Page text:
Brad Plummer has a piece up at The Washington Post purporting to explain “What Paul Ryan’s budget actually cuts — and by how much.” But besides some scary sounding factoids like, “Compared with Obama, Ryan would spend 25 percent less on transportation,” Plummer’s post doesn’t give a real good big picture comparing the two budgets (where are the charts?).
Below is a chart comparing the 2016 federal spending levels, as estimated by the Congressional Budget Office and the White House, of both the Obama and Ryan budgets.
All told, Obama is scheduled to spend $4.2 trillion in 2016 compared to Ryan’s $3.7 trillion. The lion’s share of Ryan’s savings (about $500 billion) comes from reduced health care spending ($235 billion), which includes Medicare, Medicaid, and, of course, Obamacare. Ryan saves another $90 billion by spending less on welfare (which includes TANF, food stamps, housing assistance, etc.).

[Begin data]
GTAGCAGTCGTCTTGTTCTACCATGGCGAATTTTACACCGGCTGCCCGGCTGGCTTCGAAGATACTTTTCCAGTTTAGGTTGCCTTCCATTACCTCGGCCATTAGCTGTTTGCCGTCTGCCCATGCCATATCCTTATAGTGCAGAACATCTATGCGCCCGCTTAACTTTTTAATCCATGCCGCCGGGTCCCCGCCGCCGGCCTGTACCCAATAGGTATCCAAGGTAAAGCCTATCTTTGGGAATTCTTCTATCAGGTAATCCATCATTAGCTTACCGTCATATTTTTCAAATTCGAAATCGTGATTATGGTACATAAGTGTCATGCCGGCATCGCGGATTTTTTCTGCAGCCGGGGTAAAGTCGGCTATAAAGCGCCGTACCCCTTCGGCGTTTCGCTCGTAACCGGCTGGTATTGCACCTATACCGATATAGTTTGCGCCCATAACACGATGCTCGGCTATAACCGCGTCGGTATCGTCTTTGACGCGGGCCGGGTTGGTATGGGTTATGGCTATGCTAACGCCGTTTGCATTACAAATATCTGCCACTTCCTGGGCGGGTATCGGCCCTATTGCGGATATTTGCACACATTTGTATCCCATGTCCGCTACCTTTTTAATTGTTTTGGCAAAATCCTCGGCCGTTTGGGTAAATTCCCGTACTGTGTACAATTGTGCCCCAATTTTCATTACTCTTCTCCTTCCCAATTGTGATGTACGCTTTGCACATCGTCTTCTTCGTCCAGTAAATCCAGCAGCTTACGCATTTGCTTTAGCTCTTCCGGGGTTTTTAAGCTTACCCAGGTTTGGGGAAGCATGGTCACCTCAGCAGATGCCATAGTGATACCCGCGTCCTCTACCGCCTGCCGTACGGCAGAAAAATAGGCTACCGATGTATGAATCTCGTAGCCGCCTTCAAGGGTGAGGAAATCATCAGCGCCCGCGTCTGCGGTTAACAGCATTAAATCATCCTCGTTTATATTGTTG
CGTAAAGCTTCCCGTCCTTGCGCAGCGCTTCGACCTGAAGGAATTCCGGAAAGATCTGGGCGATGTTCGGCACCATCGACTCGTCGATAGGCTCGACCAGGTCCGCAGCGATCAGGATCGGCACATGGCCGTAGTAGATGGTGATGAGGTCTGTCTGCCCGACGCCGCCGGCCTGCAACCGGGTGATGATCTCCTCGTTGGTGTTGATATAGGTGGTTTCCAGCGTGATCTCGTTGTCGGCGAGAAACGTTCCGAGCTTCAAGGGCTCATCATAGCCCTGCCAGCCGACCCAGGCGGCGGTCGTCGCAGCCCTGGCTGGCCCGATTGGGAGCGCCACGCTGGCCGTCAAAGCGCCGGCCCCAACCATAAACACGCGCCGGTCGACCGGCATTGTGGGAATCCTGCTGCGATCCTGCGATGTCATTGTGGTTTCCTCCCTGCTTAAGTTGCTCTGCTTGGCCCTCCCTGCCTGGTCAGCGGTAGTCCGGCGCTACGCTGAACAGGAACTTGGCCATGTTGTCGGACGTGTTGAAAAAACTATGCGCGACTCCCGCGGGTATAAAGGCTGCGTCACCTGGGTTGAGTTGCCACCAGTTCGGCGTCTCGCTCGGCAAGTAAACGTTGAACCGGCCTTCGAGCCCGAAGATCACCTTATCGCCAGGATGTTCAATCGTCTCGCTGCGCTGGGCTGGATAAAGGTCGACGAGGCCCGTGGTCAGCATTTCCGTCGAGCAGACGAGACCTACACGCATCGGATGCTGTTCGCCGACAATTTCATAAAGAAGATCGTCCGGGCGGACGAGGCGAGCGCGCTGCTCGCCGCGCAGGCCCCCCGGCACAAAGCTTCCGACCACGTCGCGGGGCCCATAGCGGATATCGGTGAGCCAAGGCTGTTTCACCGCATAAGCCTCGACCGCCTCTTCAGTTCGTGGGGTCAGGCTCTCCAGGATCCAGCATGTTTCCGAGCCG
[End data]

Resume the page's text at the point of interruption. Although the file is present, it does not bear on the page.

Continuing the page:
But while Ryan does spend a bit less on transportation than Obama does, compared to other spending priorities, the differences are rather small. Obama plans to spend just $28 billion more on transportation than Ryan in 2016. That comes out to less than 1 percent of Obama’s entire budget. That $28 billion is also dwarfed by the $47 billion Obama wants to spend on high-speed trains to nowhere.
Keep that in mind the next time Obama talks about how we must have trillions in higher tax revenue to pay for all those “roads and bridges” our entrepreneurs would be helpless without.